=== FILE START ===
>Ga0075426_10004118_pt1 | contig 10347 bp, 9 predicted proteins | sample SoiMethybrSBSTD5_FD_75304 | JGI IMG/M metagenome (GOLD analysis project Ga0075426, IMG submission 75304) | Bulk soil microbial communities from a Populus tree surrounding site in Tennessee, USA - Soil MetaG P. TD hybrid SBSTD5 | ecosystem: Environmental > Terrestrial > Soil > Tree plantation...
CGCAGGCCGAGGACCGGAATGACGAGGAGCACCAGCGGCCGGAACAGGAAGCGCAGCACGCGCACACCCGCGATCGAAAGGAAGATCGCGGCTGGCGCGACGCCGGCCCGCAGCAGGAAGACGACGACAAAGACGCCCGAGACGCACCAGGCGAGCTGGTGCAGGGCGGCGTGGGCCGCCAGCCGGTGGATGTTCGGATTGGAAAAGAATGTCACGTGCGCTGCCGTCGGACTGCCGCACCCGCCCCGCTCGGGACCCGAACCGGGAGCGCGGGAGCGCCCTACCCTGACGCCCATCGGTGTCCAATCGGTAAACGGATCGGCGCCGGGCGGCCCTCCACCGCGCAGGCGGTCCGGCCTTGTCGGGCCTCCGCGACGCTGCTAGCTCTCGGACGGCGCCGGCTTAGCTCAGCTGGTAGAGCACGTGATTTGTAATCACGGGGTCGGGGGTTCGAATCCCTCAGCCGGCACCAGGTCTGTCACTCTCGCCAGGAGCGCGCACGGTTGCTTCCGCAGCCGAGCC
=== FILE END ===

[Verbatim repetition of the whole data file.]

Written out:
>Ga0075426_10004118_pt1 | contig 10347 bp, 9 predicted proteins | sample SoiMethybrSBSTD5_FD_75304 | JGI IMG/M metagenome (GOLD analysis project Ga0075426, IMG submission 75304) | Bulk soil microbial communities from a Populus tree surrounding site in Tennessee, USA - Soil MetaG P. TD hybrid SBSTD5 | ecosystem: Environmental > Terrestrial > Soil > Tree plantation...
CGCAGGCCGAGGACCGGAATGACGAGGAGCACCAGCGGCCGGAACAGGAAGCGCAGCACGCGCACACCCGCGATCGAAAGGAAGATCGCGGCTGGCGCGACGCCGGCCCGCAGCAGGAAGACGACGACAAAGACGCCCGAGACGCACCAGGCGAGCTGGTGCAGGGCGGCGTGGGCCGCCAGCCGGTGGATGTTCGGATTGGAAAAGAATGTCACGTGCGCTGCCGTCGGACTGCCGCACCCGCCCCGCTCGGGACCCGAACCGGGAGCGCGGGAGCGCCCTACCCTGACGCCCATCGGTGTCCAATCGGTAAACGGATCGGCGCCGGGCGGCCCTCCACCGCGCAGGCGGTCCGGCCTTGTCGGGCCTCCGCGACGCTGCTAGCTCTCGGACGGCGCCGGCTTAGCTCAGCTGGTAGAGCACGTGATTTGTAATCACGGGGTCGGGGGTTCGAATCCCTCAGCCGGCACCAGGTCTGTCACTCTCGCCAGGAGCGCGCACGGTTGCTTCCGCAGCCGAGCC